Deep Purple Explores New Sounds & Pays Homage to Peers On ‘Turning to Crime’

If you’ve ever planned on hosting a backyard hoedown and wanted to book live music for it, don’t be surprised if people start suggesting Deep Purple after this new album of theirs comes out on Friday.

Rock and roll legends Deep Purple have returned with their 22nd album, Turning to Crime, releasing on November 26. Produced by Bob Ezrin and distributed by earMUSIC, this collection is composed entirely of eclectic tributes to the fifties, sixties, and seventies.

Formed in London in 1968, Deep Purple is one of the pioneering bands of hard rock. They received a Top 10 hit with “Hush” in 1968, which rose to No. 4 on the Billboard Top 100. In December 1971, while on tour with Frank Zappa, a fire broke out from a fan’s flare gun in the venue they were performing and burned the casino down. However, the band and The Mothers persisted, finding a hotel, throwing up some lights and mattresses, and continued the show. This story would lead them to write “Smoke on the Water,” their biggest hit and the song many aspiring guitarists, like myself, started with. The Guinness Book of World Records named them the Loudest Band in the World in 1972 after three audience members passed out from 117dB noise. That record has since been broken, but for a time, Deep Purple were the reigning champs of ear-ringing. From there, their legacy was solidified. Deep Purple was deservingly inducted into the Rock & Roll Hall of Fame in 2016.

Although the band has undergone several lineup changes, the current lineup of guitarist Steve Morse, keyboardist Don Airey, original singer Ian Gillan, original bassist Roger Glover, and original drummer Iam Paice remain a rocking force of musicianship. Turning to Crime marks the band’s return following the massive success of 2020’s Whoosh! and is an ambitious batch of covers tackling several genres.

To kick off the album, “7 and 7 Is” starts with a frenzy of guitar and drums. This rendition is originally by 1960s psychedelic underdogs Love, but DP offers a rowdy take on the Arthur Lee track with certified guitar shredding and keyboard whooshes. The next genre Deep Purple experiments with is boogie-woogie, covering Huey “Piano” Smith’s 1957 minor hit. An usual pick, but it works. Morse’s guitar paired with Airey’s keyboard flourishes provide an updated version of this sock hop bop.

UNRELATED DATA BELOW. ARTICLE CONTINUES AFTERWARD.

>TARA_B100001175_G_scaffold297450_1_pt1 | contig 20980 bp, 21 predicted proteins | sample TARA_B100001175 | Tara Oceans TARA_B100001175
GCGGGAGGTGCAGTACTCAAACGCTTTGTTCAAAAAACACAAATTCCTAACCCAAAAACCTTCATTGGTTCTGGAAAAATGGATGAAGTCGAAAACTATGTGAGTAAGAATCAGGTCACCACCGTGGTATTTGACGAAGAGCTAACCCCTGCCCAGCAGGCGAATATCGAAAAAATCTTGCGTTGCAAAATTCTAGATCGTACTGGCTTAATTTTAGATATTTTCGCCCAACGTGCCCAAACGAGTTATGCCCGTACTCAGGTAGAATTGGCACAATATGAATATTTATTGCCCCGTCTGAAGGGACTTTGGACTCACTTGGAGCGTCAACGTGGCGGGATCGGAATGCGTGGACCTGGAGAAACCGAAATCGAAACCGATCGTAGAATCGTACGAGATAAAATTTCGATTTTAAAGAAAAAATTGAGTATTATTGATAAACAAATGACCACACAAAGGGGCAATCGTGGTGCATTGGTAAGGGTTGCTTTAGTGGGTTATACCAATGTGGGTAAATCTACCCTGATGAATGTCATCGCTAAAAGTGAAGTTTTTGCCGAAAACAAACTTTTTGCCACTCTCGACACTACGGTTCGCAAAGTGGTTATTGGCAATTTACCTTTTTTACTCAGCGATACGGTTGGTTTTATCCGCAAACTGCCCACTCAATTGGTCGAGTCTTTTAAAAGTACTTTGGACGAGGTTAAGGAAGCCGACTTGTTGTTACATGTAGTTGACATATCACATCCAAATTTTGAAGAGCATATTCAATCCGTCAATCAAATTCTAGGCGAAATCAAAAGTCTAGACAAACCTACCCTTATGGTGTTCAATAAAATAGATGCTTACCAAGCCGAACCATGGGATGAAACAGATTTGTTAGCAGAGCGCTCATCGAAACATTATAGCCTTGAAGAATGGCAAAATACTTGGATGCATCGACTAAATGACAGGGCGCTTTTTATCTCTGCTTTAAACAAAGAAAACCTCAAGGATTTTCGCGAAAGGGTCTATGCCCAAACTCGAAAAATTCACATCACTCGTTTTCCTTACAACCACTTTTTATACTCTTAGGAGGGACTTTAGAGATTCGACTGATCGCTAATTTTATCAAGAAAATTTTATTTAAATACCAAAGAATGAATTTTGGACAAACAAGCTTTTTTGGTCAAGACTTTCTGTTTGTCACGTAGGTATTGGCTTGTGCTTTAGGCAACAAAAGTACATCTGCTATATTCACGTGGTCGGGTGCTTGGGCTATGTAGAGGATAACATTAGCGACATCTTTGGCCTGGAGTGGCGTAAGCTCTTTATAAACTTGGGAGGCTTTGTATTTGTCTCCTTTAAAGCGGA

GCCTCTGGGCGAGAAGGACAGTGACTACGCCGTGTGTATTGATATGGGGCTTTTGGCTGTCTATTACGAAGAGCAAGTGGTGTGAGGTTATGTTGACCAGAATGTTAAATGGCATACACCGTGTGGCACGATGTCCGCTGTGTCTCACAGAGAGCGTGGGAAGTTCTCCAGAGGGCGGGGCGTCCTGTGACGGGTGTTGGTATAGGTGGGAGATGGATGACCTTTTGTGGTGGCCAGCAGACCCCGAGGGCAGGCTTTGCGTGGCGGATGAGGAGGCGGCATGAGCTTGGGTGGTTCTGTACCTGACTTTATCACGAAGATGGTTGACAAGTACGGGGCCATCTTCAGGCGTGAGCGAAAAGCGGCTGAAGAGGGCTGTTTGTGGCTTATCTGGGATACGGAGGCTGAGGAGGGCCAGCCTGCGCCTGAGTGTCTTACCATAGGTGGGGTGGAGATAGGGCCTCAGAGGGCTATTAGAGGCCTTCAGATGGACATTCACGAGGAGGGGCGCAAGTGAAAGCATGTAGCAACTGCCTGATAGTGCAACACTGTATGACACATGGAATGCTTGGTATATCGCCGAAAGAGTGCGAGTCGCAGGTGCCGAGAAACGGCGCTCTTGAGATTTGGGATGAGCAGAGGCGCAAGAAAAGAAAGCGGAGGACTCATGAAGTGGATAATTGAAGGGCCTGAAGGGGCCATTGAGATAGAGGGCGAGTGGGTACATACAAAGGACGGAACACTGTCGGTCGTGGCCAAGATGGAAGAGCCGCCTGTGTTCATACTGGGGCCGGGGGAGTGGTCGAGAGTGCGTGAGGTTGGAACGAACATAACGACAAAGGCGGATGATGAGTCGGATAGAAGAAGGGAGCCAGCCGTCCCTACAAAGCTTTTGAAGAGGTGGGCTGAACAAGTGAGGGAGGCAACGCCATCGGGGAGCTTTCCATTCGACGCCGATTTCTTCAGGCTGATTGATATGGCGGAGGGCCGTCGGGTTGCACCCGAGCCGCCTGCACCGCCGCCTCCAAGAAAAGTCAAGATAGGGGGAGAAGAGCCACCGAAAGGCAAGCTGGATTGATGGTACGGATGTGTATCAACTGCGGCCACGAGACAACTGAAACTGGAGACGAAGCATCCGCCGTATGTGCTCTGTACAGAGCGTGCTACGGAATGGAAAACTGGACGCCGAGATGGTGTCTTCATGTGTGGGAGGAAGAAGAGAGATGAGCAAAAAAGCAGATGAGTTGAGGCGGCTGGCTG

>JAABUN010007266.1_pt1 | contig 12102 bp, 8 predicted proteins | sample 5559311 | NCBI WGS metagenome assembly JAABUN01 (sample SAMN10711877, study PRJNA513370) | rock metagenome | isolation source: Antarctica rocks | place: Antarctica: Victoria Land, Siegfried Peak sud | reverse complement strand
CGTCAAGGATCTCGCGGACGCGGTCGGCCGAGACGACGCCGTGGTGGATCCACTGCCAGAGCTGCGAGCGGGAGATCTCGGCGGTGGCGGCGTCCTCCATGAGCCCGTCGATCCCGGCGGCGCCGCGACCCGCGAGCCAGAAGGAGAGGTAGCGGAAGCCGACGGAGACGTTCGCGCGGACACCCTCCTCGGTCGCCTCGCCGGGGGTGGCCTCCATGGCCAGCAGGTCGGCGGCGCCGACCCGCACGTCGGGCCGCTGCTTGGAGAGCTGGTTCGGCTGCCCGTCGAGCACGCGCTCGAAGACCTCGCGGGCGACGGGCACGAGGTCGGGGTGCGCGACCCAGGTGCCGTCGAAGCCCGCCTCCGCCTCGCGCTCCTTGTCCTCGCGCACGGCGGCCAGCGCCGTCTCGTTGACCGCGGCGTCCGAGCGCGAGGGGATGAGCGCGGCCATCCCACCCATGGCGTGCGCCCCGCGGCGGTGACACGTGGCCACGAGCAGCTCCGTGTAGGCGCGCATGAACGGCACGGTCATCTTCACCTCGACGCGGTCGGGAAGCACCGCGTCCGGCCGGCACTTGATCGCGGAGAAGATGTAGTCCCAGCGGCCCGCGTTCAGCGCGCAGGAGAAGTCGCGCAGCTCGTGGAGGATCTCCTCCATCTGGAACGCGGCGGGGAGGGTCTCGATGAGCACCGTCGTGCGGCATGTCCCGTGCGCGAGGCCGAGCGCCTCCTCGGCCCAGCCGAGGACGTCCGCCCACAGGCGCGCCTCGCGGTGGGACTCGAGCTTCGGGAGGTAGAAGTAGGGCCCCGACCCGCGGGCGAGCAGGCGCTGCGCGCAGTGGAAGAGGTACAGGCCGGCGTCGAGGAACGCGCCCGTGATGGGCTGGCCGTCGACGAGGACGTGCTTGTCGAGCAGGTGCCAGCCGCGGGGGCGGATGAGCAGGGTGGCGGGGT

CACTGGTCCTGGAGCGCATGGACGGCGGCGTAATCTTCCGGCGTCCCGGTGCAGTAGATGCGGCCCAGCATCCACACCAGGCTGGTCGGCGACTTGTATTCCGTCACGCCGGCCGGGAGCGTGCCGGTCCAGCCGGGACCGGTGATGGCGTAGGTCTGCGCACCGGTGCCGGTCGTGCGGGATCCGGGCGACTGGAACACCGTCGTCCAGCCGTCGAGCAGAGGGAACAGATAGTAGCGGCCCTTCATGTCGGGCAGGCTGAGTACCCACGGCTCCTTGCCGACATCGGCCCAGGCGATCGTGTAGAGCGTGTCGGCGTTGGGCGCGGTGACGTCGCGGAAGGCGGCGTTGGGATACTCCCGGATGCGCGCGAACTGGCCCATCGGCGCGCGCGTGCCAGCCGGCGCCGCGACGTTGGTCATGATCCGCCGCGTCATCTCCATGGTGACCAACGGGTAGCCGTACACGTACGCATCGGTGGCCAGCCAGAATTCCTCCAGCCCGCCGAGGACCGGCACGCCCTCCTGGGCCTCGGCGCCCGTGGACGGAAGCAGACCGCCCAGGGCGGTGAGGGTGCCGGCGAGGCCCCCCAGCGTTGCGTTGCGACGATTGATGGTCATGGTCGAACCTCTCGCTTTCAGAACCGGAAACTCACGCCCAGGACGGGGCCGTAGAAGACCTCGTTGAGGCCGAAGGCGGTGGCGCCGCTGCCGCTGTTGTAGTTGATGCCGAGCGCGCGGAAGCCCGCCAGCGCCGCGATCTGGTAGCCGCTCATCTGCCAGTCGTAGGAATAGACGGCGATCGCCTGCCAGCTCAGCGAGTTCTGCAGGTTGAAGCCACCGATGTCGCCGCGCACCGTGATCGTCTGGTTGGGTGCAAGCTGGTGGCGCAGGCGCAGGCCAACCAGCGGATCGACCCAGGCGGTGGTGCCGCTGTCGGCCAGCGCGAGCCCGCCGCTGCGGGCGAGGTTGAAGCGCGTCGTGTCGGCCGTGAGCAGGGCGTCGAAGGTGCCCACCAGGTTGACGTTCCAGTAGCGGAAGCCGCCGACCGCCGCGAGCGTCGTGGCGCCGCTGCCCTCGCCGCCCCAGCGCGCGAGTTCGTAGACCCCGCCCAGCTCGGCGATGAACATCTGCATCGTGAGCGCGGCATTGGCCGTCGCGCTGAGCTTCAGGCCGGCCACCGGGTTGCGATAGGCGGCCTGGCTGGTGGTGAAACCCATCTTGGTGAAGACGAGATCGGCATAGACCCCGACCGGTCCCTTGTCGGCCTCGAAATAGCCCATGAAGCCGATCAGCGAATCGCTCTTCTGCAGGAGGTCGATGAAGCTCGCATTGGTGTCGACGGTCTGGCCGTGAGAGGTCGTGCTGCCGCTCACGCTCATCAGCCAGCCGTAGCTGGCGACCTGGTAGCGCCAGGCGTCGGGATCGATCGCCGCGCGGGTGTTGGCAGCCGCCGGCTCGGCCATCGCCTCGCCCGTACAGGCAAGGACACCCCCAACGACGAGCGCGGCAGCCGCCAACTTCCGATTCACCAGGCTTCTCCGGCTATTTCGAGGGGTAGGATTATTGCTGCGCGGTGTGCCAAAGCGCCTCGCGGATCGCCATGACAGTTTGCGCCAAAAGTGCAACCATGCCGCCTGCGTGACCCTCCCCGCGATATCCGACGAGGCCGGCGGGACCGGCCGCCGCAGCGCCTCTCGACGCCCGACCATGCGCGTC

“Oh Well,” originally written and performed by an early Fleetwood Mac is a rousing tribute to late guitarist Peter Green who passed away last summer. The peak of this song is the arpeggio Morse does between verses. Another shining moment is the use of the funeral bell with Morse’s sentimental finale solo. Following that is “Jenny Take a Ride,” a Mitch Ryder cover. This song was recently featured on the soundtrack to Quentin Tarantino’s Once Upon a Time in… Hollywood. While the intro is sharp, the keyboard solo around the three minute mark comes as an unpleasant video game score – a little circus-y. After that, the track finishes strong thanks to Gillan’s vocals and Paice’s drums. The Ians save the day.

The Bob Dylan sung, Leon Russell produced song “Watching the River Flow” is the next target for revamping. Gillan’s Dylan impression is spot on, but he still remains true to himself. The band chose a speedier version that leans more country than Dylan’s bluesier original. Airey redeems himself with his sustained solos and outro, while Morse tries his hand at slide guitar. Sticking with country exploration, Deep Purple also plays the Little Feat classic “Dixie Chicken,” and they do it well. So well in fact, perhaps there may be a future show at the Grand Ole’ Opry.

Venturing into the blues, the band does a Sam Butera and the Witnesses song and also a Yardbirds track with “Let the Good Times Roll” and “Shapes of Things,” respectively. On both tracks, Deep Purple is unrecognizable. They sound like a veteran blues-band with masterful arrangements.

Another strange choice on this album: Johnny Horton’s “The Battle New Orleans,” a western fiddle tune that has been covered numerous times. A cheery dixieland version featuring accordion and chimes, the band sings harmonies while Glover adds a rhythmic thumping bass groove. I wouldn’t suspect Deep Purple to ever be playing a banjo-y fiddle-based song from 1959, but it sure is fun. Similarly, the succeeding track is a Bob Seger deepcut, “Lucifer.” With screaming notes from Morse, a nostalgic keyboard solo from Machine Head days, and the capability from the band to venture outside their comfort zone, this one will have you cruisin’ down the highway with the top down.

The last two tracks are the biggest surprises on this album. Cream’s “White Room” is a very lofty aspiration, but everything flows well enough. Gillan’s voice is a little insipid, but for a musician who has been singing for almost 50 years, we can’t fault him. Morse plays Clapton well, Glover does Jack Bruce justice, and Paice bangs his drums in true Ginger Baker fashion.

The finale to this album is entitled “Caught in the Act;” a medley of several compelling songs: “Going Down” by Freddie King, “Green Onions” by the Booker T and The M.G.s, “Hot ‘Lanta” by The Allman Brothers Band, “Dazed and Confused” by contemporary Led Zeppelin, and “Gimme Some Lovin’” by the Spencer Davis Group. These five songs create the best Deep Purple performance I’ve heard in recent years. They seamlessly blend those five songs and their respective genres into nearly an eight-minute jam with diligence. I especially love “Green Onions” into “Hot ‘Lanta,” because, man, they do Skydog well.

Turning to Crime is a delightful tribute to friends, contemporaries, and the songs that raised the members of Deep Purple. It’s an adventurous journey into the artists they emerged alongside and might have even shared a stage with, and is a sincerely appreciated return. The tracklist may be varied, but Deep Purple reminds us that rock and roll will never die.